And now it is time for the mother-factory of black swans. The swaniest and blackest of them all.
It was an improbably nice Icelandic morning in May 5152BC as a bowl of petunias materialized on the plains northwest of Hella. It looked around and said to itself; “Oh no, not again!”.
Quickly a series of powerful earthquakes ripped open a 6.5 kilometres long fissure at a with of about 50 metres. Out of the fissure roared ash and pumice towards the sky as the bowl of petunias was shattered.
Within an hour or two 5 cubic kilometres of ash, pumice and tephra was ejected. After that, as if someone had pushed a button, the eruption changed, and 1200-metre-high lava fountains fountained out along the length of the fissure.
After a couple of weeks, the eruption was over, leaving a fresh plain of still molten lava. The only remnants were a series of low spatter cones left behind. Hekla had been born unto us.
Compared to any other volcano, and the birth of any other volcano, this was the black swan of all volcanic births. The paradigm of volcanoes is that they are born relatively calmly with frequent small eruptions as they are young, and that as they mature they will have fewer eruptions that are larger due to the development of their magma reservoirs. Hekla did it in reverse order.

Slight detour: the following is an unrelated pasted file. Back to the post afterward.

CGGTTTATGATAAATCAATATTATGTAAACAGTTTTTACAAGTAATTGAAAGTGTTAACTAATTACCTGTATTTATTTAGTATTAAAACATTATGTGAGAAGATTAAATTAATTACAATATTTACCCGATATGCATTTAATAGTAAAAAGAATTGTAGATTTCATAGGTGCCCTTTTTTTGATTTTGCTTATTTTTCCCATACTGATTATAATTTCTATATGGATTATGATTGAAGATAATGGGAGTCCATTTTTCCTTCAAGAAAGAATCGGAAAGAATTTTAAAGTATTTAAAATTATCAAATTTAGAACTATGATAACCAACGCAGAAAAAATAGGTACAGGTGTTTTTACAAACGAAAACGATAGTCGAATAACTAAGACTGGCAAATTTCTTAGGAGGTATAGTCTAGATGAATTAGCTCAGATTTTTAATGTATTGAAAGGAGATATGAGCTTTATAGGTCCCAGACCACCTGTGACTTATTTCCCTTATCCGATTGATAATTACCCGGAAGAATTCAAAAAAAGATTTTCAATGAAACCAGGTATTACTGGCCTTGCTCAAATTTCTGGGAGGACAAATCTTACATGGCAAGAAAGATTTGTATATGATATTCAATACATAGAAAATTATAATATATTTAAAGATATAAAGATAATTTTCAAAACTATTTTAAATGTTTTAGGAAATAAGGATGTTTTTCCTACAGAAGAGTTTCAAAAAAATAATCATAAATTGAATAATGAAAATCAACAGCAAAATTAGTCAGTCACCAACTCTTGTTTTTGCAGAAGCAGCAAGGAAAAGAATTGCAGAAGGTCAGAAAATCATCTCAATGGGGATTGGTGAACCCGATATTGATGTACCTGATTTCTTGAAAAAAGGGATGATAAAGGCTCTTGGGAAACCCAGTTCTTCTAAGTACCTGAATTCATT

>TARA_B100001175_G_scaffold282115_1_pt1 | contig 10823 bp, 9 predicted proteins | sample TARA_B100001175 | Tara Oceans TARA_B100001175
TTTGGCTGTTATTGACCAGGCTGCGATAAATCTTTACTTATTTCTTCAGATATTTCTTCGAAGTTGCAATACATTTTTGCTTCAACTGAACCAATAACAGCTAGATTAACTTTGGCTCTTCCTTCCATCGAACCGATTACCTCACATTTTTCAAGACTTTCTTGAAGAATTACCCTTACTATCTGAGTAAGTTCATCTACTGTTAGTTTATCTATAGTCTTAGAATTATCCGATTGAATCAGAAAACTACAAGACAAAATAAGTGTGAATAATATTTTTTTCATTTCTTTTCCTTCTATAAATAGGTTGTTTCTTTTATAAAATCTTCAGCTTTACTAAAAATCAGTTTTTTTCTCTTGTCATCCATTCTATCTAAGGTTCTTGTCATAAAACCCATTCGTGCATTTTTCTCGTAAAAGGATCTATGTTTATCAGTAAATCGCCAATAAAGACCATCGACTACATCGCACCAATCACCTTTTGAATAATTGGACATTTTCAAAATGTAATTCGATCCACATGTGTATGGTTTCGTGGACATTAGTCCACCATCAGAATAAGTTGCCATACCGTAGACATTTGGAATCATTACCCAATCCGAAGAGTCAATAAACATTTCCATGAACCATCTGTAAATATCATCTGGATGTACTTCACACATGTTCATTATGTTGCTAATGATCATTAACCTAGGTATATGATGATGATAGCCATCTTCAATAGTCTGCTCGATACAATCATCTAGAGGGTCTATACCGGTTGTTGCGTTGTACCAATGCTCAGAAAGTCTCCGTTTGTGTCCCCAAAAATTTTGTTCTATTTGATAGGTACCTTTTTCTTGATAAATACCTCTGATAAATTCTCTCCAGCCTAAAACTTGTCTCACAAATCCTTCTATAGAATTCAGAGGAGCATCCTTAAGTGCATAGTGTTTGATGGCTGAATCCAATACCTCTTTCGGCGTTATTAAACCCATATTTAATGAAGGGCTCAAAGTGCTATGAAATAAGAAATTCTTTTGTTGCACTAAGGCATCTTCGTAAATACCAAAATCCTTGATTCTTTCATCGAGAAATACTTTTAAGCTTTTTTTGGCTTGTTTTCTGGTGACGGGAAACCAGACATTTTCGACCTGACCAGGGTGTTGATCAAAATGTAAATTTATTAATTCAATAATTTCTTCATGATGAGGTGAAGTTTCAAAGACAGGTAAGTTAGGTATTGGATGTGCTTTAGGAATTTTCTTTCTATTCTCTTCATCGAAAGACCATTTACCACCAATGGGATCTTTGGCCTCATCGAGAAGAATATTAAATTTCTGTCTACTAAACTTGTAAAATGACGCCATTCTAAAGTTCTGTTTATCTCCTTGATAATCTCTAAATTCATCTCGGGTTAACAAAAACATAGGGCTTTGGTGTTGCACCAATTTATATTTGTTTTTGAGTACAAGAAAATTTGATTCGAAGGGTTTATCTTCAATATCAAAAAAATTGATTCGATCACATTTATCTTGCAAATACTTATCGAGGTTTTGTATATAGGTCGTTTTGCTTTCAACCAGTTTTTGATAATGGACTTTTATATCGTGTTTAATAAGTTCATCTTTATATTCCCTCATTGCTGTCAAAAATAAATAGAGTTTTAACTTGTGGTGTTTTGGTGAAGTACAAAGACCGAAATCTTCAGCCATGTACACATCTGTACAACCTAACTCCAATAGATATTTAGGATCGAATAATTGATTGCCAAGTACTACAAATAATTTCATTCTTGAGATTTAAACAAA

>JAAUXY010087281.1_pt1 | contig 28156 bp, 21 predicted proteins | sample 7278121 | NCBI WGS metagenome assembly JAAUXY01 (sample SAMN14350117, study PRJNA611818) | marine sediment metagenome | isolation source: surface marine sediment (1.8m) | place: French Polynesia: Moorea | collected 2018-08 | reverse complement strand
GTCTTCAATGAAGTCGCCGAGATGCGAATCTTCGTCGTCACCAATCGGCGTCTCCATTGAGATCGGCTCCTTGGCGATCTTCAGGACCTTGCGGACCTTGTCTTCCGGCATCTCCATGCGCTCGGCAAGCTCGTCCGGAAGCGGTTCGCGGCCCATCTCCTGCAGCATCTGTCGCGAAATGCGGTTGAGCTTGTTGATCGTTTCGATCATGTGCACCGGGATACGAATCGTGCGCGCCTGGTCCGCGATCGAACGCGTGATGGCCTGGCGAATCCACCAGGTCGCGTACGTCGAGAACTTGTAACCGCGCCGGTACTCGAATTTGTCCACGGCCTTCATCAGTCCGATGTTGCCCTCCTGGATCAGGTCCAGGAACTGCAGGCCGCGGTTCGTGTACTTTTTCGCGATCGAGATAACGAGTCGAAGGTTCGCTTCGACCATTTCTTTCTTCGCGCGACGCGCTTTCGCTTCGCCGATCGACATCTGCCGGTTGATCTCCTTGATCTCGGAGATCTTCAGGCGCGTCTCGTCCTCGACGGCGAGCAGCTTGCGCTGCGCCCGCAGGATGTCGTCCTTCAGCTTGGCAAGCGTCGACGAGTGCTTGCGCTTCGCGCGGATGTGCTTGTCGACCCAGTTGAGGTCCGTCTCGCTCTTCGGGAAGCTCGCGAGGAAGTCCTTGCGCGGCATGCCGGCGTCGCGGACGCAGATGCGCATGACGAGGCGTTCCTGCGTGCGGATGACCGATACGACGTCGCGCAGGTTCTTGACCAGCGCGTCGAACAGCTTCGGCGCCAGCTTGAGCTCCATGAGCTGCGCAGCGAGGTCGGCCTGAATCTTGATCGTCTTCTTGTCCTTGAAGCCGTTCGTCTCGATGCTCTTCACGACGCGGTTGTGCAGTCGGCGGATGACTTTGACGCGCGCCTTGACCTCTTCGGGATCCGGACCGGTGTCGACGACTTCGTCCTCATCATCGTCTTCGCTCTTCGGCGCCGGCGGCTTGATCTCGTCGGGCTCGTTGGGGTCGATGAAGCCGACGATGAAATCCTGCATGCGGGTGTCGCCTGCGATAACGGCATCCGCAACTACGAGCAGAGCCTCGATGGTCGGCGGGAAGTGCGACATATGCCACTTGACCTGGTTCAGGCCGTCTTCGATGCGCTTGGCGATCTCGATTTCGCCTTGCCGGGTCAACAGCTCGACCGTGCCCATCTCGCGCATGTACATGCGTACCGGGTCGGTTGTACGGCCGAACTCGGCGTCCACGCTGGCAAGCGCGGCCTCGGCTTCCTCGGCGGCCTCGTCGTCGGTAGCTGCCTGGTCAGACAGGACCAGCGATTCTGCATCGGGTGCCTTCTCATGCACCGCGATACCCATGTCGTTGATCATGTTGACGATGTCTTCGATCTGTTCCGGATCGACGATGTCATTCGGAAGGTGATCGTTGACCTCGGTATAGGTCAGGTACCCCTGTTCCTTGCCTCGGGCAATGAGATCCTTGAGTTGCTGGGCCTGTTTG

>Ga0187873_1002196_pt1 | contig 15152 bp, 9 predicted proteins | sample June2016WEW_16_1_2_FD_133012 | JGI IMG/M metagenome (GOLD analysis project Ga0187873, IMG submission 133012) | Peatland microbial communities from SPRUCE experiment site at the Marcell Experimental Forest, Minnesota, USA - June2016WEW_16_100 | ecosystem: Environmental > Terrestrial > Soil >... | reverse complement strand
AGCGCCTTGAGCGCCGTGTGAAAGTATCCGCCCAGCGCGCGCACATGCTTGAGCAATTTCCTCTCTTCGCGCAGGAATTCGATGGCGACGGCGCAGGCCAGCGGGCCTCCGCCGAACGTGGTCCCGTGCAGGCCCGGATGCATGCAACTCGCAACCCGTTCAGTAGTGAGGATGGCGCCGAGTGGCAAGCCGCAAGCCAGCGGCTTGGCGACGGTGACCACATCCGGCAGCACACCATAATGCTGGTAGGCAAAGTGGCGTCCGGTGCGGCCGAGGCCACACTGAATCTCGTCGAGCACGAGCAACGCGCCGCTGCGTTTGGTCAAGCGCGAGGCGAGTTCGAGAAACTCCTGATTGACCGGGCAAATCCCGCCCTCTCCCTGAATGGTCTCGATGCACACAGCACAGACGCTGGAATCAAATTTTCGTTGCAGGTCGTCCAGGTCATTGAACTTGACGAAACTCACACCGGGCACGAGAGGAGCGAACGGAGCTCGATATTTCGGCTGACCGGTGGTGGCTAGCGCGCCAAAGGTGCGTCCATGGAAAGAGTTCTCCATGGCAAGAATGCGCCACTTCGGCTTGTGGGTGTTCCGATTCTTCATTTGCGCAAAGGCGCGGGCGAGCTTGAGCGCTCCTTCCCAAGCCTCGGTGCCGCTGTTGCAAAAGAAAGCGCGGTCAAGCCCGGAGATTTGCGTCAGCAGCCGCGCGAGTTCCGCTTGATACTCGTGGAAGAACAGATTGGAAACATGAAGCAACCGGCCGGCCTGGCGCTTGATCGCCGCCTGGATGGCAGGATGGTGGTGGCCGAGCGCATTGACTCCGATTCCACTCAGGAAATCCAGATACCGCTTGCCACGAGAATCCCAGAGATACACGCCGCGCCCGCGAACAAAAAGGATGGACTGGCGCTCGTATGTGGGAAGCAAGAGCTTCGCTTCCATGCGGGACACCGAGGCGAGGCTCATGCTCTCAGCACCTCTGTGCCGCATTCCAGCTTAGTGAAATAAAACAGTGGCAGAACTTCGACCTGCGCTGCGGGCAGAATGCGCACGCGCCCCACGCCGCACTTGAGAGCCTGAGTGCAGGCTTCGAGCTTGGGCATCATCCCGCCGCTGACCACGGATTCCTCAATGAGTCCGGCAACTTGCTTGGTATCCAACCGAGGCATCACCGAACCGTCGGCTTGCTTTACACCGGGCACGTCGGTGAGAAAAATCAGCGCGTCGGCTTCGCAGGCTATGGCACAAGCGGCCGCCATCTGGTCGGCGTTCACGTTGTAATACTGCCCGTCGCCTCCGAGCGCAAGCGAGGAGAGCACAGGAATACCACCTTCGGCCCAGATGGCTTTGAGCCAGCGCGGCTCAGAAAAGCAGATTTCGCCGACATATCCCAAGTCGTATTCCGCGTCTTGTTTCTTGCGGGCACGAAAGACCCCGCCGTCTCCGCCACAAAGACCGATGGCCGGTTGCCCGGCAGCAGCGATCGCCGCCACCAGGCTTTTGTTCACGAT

Hekla then continued to have large (VEI-5) eruptions far apart in 4700BC, 4110BC, 2310BC, 1550BC, 1100BC and 1104AD. Seven eruptions in 6000 years might not seem a lot, but if all of them follow the brutal pattern of Hekla, it will still construct a mountain.
We do know that Hekla looked different prior to the 1104 Seslund Pumice, and also that it was significantly lower compared to today. The eruptions up to and including 1104 was just to brutal to be good at constructing a majestic edifice.
In this series of 7 eruptions only 2 can be seen as black swans. The first one is obviously one. The second one is also one since large fissure eruptions rarely happen at the same place. Iceland is filled with one hit wonders that have left a fissure row behind as it’s only legacy.